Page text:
Cellular long non coding RNAs in HIV replication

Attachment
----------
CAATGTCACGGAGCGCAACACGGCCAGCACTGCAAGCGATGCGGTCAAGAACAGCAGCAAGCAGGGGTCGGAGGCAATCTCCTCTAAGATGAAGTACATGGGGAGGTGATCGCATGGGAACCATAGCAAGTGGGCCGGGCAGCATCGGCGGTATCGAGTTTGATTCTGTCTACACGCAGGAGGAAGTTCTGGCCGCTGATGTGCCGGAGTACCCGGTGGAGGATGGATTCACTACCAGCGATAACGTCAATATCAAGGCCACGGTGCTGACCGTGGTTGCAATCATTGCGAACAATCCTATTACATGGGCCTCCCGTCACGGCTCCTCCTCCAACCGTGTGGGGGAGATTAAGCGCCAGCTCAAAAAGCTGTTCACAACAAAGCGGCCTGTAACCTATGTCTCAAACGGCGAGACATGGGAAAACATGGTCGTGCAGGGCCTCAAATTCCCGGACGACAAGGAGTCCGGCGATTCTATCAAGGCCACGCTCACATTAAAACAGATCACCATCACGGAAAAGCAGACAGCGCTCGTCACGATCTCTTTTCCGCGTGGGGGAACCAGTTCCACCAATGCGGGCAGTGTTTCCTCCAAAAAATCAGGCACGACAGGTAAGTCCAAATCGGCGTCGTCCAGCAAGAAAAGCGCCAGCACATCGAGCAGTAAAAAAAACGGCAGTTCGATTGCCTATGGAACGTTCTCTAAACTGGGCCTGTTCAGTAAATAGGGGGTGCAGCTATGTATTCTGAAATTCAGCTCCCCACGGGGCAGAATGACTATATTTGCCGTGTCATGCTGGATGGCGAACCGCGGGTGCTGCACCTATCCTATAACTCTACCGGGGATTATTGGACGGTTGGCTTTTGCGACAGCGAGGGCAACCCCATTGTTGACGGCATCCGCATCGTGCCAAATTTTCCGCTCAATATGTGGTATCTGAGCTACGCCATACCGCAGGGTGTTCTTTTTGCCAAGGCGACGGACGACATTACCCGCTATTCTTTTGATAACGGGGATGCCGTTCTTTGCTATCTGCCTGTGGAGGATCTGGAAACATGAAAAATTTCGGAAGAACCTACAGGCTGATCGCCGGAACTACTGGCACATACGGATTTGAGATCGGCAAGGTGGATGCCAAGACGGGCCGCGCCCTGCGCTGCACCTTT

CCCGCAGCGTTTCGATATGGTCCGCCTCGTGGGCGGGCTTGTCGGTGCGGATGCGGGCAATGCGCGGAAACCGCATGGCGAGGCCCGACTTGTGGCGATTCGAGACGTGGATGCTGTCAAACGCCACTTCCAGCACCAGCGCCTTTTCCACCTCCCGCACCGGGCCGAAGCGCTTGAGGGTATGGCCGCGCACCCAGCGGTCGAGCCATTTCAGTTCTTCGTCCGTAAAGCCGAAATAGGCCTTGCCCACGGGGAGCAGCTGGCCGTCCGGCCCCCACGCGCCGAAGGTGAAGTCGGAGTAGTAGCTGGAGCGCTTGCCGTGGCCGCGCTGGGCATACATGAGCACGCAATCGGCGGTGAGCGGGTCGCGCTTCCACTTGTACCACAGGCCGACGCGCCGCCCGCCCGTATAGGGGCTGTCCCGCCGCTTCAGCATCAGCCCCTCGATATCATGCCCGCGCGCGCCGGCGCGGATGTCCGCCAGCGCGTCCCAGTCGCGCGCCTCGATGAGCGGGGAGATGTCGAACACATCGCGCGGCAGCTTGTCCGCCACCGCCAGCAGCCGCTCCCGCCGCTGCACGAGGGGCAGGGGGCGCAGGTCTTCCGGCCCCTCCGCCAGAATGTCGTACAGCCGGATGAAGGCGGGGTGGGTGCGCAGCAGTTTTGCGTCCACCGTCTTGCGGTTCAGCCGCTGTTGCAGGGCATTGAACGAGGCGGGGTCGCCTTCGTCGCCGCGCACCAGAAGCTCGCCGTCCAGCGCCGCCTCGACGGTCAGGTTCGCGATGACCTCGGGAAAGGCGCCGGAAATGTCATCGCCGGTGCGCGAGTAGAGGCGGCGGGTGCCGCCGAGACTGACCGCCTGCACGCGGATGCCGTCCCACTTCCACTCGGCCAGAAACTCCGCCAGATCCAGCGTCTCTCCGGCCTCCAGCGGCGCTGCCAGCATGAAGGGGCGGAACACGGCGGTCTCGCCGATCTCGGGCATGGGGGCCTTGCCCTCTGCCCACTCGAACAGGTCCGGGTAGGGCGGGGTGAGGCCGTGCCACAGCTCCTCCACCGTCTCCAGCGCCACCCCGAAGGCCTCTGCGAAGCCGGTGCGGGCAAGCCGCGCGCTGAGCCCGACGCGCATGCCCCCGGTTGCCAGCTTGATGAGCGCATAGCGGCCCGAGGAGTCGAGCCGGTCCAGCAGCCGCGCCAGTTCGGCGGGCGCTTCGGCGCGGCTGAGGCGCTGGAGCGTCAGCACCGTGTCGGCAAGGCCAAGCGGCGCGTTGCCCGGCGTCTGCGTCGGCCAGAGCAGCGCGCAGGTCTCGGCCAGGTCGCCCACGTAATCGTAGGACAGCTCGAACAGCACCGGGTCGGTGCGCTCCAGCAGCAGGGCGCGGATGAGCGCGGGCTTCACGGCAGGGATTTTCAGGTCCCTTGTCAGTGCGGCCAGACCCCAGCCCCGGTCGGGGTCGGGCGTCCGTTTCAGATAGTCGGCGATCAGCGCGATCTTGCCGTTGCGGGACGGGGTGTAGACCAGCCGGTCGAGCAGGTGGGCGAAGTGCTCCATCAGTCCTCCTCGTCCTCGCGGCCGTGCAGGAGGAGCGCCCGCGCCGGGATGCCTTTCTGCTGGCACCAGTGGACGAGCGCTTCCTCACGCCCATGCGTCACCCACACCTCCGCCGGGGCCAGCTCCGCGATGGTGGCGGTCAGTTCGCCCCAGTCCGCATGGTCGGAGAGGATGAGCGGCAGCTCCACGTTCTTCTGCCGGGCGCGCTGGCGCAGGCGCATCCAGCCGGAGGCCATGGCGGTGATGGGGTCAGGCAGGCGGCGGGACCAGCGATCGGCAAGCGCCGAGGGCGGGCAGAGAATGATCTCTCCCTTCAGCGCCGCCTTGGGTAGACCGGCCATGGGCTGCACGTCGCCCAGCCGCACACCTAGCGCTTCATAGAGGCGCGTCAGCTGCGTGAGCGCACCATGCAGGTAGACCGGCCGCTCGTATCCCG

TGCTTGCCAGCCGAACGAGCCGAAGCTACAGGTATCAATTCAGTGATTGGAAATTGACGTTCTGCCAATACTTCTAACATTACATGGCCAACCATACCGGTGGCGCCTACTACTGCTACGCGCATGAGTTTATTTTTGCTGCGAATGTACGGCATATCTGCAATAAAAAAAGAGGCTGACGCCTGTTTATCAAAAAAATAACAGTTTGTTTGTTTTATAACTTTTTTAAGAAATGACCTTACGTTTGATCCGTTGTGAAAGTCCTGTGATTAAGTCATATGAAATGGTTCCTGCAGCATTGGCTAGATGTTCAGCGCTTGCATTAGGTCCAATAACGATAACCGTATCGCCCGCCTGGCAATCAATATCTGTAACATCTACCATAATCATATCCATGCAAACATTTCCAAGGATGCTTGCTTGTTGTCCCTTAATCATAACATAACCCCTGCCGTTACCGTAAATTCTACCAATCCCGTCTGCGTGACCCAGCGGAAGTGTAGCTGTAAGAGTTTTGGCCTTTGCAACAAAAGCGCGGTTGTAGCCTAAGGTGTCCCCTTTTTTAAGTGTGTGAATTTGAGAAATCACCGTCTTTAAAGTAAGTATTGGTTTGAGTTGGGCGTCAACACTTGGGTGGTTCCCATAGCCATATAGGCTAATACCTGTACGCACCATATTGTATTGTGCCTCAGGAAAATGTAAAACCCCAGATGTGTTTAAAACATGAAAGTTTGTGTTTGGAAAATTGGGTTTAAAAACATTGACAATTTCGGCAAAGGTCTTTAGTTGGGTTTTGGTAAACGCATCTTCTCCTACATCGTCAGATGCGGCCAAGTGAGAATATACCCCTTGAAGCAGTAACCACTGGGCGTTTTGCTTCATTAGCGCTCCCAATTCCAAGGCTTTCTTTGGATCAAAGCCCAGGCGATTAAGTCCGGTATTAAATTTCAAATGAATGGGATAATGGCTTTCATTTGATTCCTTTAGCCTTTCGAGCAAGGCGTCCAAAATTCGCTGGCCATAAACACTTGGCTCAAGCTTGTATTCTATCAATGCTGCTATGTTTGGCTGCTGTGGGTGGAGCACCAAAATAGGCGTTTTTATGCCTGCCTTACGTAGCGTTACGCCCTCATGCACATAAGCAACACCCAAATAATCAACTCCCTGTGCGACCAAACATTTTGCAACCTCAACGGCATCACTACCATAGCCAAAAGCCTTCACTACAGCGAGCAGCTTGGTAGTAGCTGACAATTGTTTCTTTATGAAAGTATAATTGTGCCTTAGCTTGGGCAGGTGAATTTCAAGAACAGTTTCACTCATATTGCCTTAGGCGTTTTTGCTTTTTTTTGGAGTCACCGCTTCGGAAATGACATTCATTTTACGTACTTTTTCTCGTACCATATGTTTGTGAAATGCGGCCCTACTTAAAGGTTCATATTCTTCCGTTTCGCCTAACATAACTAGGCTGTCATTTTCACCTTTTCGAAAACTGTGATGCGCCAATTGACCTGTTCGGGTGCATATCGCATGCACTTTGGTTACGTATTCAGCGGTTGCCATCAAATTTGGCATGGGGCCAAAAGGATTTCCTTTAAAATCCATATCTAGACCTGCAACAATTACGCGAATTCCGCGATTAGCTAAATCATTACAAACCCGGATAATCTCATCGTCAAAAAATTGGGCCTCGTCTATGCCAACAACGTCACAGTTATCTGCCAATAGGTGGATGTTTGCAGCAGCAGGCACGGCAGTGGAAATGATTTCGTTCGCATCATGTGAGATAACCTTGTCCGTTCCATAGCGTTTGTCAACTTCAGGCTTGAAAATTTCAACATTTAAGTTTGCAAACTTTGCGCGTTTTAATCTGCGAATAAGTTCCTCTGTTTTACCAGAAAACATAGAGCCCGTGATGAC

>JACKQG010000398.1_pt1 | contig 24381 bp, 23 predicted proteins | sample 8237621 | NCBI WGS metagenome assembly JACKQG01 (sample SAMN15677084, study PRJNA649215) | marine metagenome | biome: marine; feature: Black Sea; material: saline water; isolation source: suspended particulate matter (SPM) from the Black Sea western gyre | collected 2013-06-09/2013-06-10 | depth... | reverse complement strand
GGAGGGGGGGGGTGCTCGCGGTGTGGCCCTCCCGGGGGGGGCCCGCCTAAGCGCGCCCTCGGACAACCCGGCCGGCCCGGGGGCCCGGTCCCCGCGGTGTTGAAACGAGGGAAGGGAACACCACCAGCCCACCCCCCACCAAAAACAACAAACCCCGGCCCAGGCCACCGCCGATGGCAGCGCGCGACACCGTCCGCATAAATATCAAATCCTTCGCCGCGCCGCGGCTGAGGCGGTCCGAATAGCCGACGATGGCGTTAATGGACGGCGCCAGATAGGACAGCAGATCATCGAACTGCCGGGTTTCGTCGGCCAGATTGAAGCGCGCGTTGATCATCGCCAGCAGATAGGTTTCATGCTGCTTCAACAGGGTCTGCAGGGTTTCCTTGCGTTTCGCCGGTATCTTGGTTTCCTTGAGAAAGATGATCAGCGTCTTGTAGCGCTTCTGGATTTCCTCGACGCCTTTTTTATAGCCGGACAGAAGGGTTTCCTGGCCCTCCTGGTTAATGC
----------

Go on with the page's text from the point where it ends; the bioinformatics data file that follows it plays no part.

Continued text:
In the three decades of the HIV epidemic, it has become clear that HIV-1 can be well controlled by drugs but not eliminated. Alternative strategies, which target host factors important in HIV infection and offer protection from or cure of HIV-1 infection, need to be developed. Long non-coding ribonucleic acids (lncRNAs) are a class of regulatory RNAs, which play a significant role in many cellular and developmental processes as well as disease-related pathways. LncRNAs are emerging as new predictive biomarkers and targets of therapy. Recently, Dr. Kulkarni’s lab identified a lncRNA that contributes to both HIV infection potential and the level of HIV in the body. The role of lncRNAs in HIV development remains largely unknown. The aims of this proposed forum grant are to characterize genome-wide changes in the cellular lncRNA upon HIV infection, examine the interaction between cellular lncRNAs and HIV proteins and develop a gene editing approach to silence lncRNAs and study their effect on HIV replication.